On What It Means To Be Political

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Over the last few days, some of my equestrian peers have posted articles about Black Lives Matter, the protests, and shared articles of support. In that, I stand with them.

Inevitably, the comment pops up:

“Another page that’s gone political”


“I follow this for the horse training, not for politics”

And so, I got curious.

What makes something political? I started by looking at what makes it NOT political.

Wikipedia defines apolitical as:

Apoliticism is apathy or antipathy towards all political affiliations.[1] Being apolitical can also refer to situations in which people take an unbiased position in regard to political matters.[2] The Collins Dictionary defines apolitical as “politically neutral; without political attitudes, content, or bias”.

In other words, being apolitical is, in my opinion, not humanly possible. Even choosing to be apolitical, is in fact political. The choice not to make a choice is in fact a choice.

This got me thinking a little bit more.

When we follow a page, we unconsciously assign expectations to the people and processes we follow. As people, we desire certainty and context. We want to know that when we hit the button that takes us to your page, what it is we can expect, and within that, the context of our relationship to you.

When that context is threatened, we feel personally attacked. The comfort that we gained through our own expectations has been violated, and we perceive that as the fault of the other person.

This isn’t right! We tell ourselves. This isn’t what we signed up for!

The thing is, those rules you made were your own. They are a mental construct that you created that allowed you to categorise and organise your own expectations. They have nothing to do with the other person.

So if those rules were broken- those rules YOU created- then that’s entirely OUR problem and not the problem of the page or person who never knew those rules existed.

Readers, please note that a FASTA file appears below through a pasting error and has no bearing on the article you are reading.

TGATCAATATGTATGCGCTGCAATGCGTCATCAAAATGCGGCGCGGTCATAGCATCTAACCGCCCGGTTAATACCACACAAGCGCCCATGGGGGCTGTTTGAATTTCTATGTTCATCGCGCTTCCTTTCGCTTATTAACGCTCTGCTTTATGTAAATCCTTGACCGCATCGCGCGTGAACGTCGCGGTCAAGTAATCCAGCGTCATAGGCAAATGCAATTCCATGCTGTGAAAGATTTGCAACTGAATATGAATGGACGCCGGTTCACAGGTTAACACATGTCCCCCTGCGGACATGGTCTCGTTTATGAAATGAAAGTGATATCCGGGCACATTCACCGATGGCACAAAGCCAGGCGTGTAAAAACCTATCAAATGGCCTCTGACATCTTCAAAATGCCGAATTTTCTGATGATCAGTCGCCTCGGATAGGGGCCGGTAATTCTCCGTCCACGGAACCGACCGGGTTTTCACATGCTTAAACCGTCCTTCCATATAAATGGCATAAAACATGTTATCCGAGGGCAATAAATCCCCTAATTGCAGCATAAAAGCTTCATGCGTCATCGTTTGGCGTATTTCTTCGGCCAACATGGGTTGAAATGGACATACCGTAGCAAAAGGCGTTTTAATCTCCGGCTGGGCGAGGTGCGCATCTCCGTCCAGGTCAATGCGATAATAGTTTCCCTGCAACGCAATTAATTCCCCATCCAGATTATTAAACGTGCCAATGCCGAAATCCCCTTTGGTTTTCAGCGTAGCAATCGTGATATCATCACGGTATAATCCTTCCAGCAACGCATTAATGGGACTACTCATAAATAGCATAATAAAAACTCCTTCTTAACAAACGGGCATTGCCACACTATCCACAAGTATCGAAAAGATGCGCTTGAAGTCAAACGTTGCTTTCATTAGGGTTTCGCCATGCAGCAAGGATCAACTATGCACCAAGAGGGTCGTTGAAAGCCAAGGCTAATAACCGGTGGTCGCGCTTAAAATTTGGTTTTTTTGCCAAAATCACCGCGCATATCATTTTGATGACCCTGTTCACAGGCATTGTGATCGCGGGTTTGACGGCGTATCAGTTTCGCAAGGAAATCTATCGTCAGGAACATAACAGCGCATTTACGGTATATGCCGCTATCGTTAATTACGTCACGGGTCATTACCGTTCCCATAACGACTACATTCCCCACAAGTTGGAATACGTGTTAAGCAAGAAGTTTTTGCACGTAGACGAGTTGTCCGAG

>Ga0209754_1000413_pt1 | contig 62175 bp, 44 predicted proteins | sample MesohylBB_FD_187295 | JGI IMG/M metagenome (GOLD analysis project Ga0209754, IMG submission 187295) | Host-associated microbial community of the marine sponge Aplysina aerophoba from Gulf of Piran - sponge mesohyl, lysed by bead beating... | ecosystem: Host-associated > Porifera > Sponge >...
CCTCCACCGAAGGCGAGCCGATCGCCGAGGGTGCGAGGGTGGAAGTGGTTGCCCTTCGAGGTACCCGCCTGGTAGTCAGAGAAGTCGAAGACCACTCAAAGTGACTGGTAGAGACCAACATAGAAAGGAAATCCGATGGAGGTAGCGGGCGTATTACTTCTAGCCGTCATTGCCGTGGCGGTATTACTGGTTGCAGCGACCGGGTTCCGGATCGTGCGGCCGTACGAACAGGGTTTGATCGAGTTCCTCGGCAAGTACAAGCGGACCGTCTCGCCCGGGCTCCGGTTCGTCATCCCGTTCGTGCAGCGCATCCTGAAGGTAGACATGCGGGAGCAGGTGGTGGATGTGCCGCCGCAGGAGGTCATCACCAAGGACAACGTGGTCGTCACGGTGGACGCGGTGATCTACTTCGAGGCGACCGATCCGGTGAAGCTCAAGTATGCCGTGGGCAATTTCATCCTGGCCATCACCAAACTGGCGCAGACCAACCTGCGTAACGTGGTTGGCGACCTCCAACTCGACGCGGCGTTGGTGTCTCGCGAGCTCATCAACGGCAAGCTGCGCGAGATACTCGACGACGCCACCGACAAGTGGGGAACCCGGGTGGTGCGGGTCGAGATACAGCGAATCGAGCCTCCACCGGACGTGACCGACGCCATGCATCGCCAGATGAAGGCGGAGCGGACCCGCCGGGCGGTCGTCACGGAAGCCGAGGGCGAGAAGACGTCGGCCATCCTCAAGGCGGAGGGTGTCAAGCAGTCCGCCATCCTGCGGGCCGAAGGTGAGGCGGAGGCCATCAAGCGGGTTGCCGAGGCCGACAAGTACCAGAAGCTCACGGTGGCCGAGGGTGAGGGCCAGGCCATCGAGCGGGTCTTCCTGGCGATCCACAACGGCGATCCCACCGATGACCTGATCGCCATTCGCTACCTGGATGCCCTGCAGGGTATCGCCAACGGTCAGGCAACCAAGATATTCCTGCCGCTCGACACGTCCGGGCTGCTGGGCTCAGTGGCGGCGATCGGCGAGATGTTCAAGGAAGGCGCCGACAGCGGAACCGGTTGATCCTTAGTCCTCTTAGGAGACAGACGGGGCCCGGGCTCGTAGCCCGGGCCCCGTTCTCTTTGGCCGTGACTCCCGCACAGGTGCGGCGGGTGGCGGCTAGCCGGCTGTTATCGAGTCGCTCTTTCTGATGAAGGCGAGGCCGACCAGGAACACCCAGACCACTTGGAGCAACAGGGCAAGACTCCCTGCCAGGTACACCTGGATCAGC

To be alive is to be political. The people you follow are not puppets.

Every photo I post is a political statement.

Whether I ride with a bit or bitless, the tack I use is a political statement in the horse world.

Whether I ride with or without a noseband is a political statement.

My methods of horsemanship are political. They are open for debate and have supporters and adversaries, no matter how strongly I feel about them.

There’s family politics, horse politics, community politics.

I, for one, follow people because what they stand for is important to me. What they represent is important to me. And every part of that is political.

No-one can be for everyone and nor should they try to be. But if you respect someone enough to follow their methodologies and processes in other areas of their riding and life, then it begs to reason that something outside of what you are used to seeing in that same space should spark your interest also.

You don’t have to agree with it. But to write it off as “political”, ask yourself, does it really offend you because it’s political? Or is it more it’s just not YOUR type of political?


❤️ Jane

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